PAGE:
By Rich Klein
Recently, beloved radio morning personality David “Kidd” Kraddick passed on while at a golf tournament for his favorite charity. During the years Kidd was on the air, he used his position on the air to help countless others far less fortunate then he was. In addition, like many morning radio personalities, he built a bond with his local listeners and created a deep emotional connection. I know, when I heard the tape of Harry Harrison (New York’s Morning Mayor), the tears dwelled into my eyes and that was 13 years after I left the NY Metropolitan listening area. These men, and countless others, became part of our lives.
And for those of us who may not listen to the radio but are collectors, these cards and memorabilia we collect are also part of our lives. Many collectors come back into the hobby after the “20 year absence” with the purpose of regaining a piece of their childhood. For many of us, collecting cards as children was something we did with other kids as we traded, played and even enjoyed messing around with these cards.
Coming back into the hobby is our deep emotional connection to our past. When people brought in collections to various stores I worked at in the 1980’s, I often bet I could guess their age within a year just by looking at their childhood collection. I was right about 95 percent of the time because I used a real simple formula. Take a collection of 1958-61 cards, figure out what year had the most cards and then use their biggest stack of cards was garnered at the age of 10. So, if you have the most cards from 1960, you were born in 1950 and today you would be 63 years old. Simple enough but almost everyone was impressed at that simple logic.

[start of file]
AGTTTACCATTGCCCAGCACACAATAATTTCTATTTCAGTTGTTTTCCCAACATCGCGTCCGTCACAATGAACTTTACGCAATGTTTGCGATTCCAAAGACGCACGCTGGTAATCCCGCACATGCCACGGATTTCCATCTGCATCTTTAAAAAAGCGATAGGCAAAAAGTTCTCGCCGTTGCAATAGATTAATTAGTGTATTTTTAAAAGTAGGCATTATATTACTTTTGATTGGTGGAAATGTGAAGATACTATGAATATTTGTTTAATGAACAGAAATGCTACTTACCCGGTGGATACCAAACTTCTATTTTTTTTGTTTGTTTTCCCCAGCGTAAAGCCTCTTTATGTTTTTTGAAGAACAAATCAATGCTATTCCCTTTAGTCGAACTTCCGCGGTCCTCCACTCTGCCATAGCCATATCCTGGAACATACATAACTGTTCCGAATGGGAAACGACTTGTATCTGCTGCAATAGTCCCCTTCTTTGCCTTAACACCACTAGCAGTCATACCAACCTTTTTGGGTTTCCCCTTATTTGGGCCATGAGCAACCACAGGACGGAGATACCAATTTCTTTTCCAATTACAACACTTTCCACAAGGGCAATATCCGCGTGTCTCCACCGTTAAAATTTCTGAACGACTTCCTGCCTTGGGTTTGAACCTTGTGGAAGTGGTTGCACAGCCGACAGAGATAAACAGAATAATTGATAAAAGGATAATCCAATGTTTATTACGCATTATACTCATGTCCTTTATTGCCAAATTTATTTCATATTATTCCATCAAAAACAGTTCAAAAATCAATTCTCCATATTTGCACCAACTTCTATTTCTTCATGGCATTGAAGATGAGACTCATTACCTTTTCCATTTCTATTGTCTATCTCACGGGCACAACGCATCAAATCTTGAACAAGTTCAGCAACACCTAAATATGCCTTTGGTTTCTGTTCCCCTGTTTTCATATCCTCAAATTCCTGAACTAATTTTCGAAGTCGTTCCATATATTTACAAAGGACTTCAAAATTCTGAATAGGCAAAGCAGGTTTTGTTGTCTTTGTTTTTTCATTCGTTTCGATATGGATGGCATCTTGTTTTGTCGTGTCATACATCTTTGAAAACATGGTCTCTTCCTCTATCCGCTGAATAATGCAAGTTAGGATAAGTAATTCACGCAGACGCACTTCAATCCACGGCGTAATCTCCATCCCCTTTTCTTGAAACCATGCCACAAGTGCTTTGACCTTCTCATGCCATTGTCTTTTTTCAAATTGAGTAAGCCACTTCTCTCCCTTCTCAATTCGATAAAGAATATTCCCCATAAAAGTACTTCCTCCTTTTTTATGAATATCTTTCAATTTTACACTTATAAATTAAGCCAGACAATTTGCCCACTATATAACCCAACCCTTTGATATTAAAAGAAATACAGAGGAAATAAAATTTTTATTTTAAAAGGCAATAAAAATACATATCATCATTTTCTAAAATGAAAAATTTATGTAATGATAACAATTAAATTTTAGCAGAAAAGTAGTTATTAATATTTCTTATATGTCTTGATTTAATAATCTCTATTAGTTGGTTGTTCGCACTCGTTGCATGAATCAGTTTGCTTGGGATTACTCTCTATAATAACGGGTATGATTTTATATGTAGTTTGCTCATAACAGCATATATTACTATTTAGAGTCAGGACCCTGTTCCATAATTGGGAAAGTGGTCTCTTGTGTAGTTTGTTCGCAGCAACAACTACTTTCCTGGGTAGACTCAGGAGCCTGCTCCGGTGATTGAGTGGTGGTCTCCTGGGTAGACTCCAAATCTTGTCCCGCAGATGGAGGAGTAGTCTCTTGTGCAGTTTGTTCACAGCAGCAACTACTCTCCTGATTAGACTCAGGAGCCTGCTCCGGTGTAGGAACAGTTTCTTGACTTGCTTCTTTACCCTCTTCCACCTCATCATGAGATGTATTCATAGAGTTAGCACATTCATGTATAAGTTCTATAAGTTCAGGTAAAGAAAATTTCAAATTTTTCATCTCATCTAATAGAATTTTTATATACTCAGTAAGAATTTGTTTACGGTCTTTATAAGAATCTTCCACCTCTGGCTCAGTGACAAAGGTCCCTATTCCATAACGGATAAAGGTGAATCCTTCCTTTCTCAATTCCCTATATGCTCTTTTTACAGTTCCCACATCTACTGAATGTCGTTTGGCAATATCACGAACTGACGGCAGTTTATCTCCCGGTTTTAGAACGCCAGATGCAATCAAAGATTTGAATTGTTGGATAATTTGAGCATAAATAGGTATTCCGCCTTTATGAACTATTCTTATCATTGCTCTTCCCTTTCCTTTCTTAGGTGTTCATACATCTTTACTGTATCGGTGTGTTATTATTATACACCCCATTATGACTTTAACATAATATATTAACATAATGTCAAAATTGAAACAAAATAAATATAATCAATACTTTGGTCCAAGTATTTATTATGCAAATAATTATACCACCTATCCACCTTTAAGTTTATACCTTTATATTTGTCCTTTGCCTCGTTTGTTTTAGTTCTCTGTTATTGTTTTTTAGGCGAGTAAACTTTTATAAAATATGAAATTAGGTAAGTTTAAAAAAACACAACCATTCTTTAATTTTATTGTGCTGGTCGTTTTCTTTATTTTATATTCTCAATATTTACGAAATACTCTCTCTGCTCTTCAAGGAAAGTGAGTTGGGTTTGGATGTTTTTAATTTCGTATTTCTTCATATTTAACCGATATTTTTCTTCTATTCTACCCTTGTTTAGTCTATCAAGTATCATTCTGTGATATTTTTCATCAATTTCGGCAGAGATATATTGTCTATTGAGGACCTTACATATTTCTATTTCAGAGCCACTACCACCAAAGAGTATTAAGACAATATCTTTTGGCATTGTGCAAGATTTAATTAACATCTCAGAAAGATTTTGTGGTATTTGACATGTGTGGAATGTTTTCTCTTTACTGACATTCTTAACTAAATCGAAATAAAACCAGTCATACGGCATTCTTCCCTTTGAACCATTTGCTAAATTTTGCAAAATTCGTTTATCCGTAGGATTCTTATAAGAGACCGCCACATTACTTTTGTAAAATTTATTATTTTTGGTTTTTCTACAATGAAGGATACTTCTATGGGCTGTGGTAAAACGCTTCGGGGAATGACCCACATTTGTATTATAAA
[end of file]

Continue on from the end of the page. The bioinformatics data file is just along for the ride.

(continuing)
Kidd Kraddick was a part of many people’s lives (including my wife who listened to him every day on the way to work for the past several years) and baseball cards have been a part of my life ever since I was seven years old. To each of us, losing things related to our past always hurts. If you remember the classic movie Citizen Kane, the word “rosebud” had to do with the burning of his childhood sled. Kane spent the rest of his life buying items but never was able to find the one item he lost in his youth.
For those of us who listened to Kidd Kraddick, there will always be some audio which we can listen to which remind us of the great talent we will miss. And for me, there are always more 1968 Topps cards (the first year I actively collected) to see that I can enjoy. Sites such as COMC which show you fronts and backs of cards is a treasure which enable us not only to purchase cards from a variety of vendors but also to look at both sides of a card. Just as when we were kids, we read the backs of the cards and remember the smallest details; the little cartoons, the stats and hometowns.
As many of our readers know, one of my constant themes is to enjoy the present while always honoring the past. Kidd Kraddick passed on while doing what he loved and although some of my friends are no longer around, columns such as this keep the memories alive. I’m glad to know people appreciate my digging up those old stories.
The last time I was at Nick’s Sports Cards in Dallas, he mentioned what it was like surviving the 1994 baseball strike; the terrible football draft and no Michael Jordan in basketball. With excellent customer service and a willingness to help collectors, Nick survived, adapted and thrived. Nick’s store is perfectly set up for how the market is in 2013. Lots of cards you can touch, lots of wax, and focusing on the cards collectors want: stars, pack hits and vintage. Nick has adapted and thrived from the hobby glory days all the way to today’s changed landscape. Jim Valvano used the ‘survive and advance’ term in 1983 when NC State won an improbable NCAA basketball title. I have heard many hobby people and advisers use the term ‘adapt and thrive’. Helping others will only help us advance and thrive both as people and as hobbyists. If there is a chance to “pay it forward” please take the opportunity to do so to help everyone else.